Jordan Leavitt celebrates after his victory over Matt Sayles in their lightweight fight during the UFC Fight Night event at UFC APEX on December 18, 2021 in Las Vegas, Nevada. (Photo by Jeff Bottari/Zuffa LLC)

“When I'm around my family I don't want to say that,” he laughs. “But if it's me and my wife or I'm around my friends that supported me the entire way, I'm like, I'm in here for ten years at least. I'm only 26; I can do this when I'm 36, I can do this when I'm 40. I definitely see me being involved in it for the long haul. I have so much passion for it and I'm finally not really ashamed of that passion anymore. The hardest part for me being a part of this sport was all the negative emotions that I was putting into it. All the fear and insecurity, and now that I'm trying to throw that away, all I have is love and passion for the sport, and I enjoy it so much. I feel like it's made me a better person and helped me grow up and to see the world a different way. It's the lens I'm gonna see my life through the rest of my life. It's an experience that's so unique, and very few people are ever going to be able to understand it from my perspective, and it's really scary, but also inspiring, to have no roadmap to follow.”

That inspiring journey is a personal one for the 26-year-old, but since it’s happening on the biggest stage in mixed martial arts for the world to see, he’s not the only one affected by it.

Yeah, Jordan Leavitt has become a role model.

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“At first it made me uncomfortable, almost,” he said. “I never saw myself as a person to look up to, but if you're not living your life to inspire somebody, you're not doing it right. But then when people would message me, like, 'Dude, I really resonated with your message and your story,' and then they tell me something very intimate about their lives, I was never in a million years prepared for that. At first, I felt it was like an emotional burden, like now I'm going to let all these people down. But now it feels empowering for me. And they're supporting me for me, not just because of my victories or the victory dances. They're here because of me and inspired by me and not by the actions, and that's empowering and something really special. I never thought I would be that type of person.”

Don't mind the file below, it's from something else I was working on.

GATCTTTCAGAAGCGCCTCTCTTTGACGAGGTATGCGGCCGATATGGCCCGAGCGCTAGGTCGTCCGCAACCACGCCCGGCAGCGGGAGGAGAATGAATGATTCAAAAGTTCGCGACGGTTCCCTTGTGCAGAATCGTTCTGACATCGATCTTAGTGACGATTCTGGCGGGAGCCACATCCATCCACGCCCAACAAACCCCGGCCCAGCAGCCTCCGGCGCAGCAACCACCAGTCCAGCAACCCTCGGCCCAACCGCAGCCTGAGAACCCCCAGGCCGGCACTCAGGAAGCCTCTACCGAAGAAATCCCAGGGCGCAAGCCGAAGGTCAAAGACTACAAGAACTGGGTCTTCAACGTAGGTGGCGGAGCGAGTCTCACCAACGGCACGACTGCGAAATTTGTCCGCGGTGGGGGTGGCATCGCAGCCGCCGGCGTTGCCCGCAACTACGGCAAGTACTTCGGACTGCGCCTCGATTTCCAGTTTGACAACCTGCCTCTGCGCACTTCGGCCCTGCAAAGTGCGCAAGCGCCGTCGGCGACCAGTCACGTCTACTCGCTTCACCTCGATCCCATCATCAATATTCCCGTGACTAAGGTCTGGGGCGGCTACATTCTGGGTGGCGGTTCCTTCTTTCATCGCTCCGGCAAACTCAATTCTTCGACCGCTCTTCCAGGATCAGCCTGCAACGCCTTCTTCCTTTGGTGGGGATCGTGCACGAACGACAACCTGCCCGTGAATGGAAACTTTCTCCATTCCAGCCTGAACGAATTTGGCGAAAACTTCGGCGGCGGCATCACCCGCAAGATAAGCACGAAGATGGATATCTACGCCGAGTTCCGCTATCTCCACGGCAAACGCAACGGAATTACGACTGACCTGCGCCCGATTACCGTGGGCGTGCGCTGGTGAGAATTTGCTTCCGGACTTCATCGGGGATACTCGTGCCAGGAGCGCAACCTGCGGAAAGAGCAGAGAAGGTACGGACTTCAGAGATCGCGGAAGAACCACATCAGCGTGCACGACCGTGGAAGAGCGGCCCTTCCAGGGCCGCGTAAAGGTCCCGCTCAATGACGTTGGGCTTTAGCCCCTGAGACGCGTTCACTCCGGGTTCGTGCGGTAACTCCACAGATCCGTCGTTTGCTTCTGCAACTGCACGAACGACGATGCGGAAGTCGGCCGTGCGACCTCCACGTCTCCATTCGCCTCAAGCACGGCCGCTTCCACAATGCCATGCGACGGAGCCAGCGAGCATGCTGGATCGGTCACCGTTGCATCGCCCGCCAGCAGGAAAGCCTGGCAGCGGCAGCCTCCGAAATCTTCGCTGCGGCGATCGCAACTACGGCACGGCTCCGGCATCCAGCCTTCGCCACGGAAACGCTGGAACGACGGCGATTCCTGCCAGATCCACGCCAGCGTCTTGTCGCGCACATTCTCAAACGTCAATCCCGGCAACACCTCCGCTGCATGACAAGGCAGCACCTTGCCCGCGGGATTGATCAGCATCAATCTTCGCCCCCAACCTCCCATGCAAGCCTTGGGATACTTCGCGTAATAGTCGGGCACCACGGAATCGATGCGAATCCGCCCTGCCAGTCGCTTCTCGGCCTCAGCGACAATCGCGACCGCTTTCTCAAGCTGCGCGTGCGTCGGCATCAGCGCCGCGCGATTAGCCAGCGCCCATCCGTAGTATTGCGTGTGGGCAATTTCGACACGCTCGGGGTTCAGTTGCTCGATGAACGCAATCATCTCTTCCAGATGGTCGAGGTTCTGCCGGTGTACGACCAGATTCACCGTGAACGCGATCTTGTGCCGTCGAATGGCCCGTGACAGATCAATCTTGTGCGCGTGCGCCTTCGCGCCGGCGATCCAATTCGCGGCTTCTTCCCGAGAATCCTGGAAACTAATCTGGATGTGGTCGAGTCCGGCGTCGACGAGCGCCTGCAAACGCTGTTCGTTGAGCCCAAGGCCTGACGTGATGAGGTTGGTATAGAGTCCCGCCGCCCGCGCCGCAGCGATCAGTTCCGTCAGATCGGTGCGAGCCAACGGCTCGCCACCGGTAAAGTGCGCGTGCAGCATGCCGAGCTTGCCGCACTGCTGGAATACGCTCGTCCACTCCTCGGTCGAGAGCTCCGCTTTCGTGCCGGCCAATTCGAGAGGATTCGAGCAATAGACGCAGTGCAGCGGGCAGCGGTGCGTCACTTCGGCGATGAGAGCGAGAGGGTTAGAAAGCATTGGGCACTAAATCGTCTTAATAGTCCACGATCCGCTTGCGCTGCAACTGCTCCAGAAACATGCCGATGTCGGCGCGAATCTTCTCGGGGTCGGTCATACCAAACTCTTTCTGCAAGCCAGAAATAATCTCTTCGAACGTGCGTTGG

Who knows, Leavitt may even inspire the social media generation to start reading.

“There's something about reading that's so much better, so much deeper,” he said. “I can watch the same TV show a dozen times, and it's the same TV show. When I read a book and I come back to that book five, six, seven years later, I can have a totally different experience. Some things can't do that; books are the only way to live another life.”

Jordan Leavitt Hits Inverted Triangle Submission | UFC Fight Night: Lewis vs Daukaus
Jordan Leavitt Hits Inverted Triangle Submission | UFC Fight Night: Lewis vs Daukaus

That’s a good way to put it, especially in Leavitt’s case, because while he’s reached the pinnacle of his profession as a UFC fighter, there’s a distinct feeling that when he hangs up the gloves, that won’t be the last we hear of him. He agrees, and whether he writes the Great American Novel or not, this story will continue long after the final bell.

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“Life's all about finding the conflict, then overcoming that conflict or failing and then trying again the next time,” Leavitt said. “And I've always been such a passionate person that fighting is just the biggest challenge for me right now. Everything else I was studying in school, everything else I was working on, it just didn't capture my attention and my energy and my passion. I really and truly believe that when you lead your life with passion, you're always going to be given things that are going to interest you, you're always going to get things that are going to be the new next best thing for you, and I feel fighting's the great challenge of my life right now, but I just can't wait for the next chapter. I'm gonna enjoy this chapter, but I'm so excited to see where my journey goes. I think when I look back on my life, fighting is just gonna be one of the things I'm very proud of.”

UFC Fight Night: Luque vs Muhammad 2, took place on Saturday, April 16, 2022live from the UFC APEX in Las Vegas. See the Final Results, Official Scorecards and Who Won Bonuses — and relive the action on UFC Fight Pass!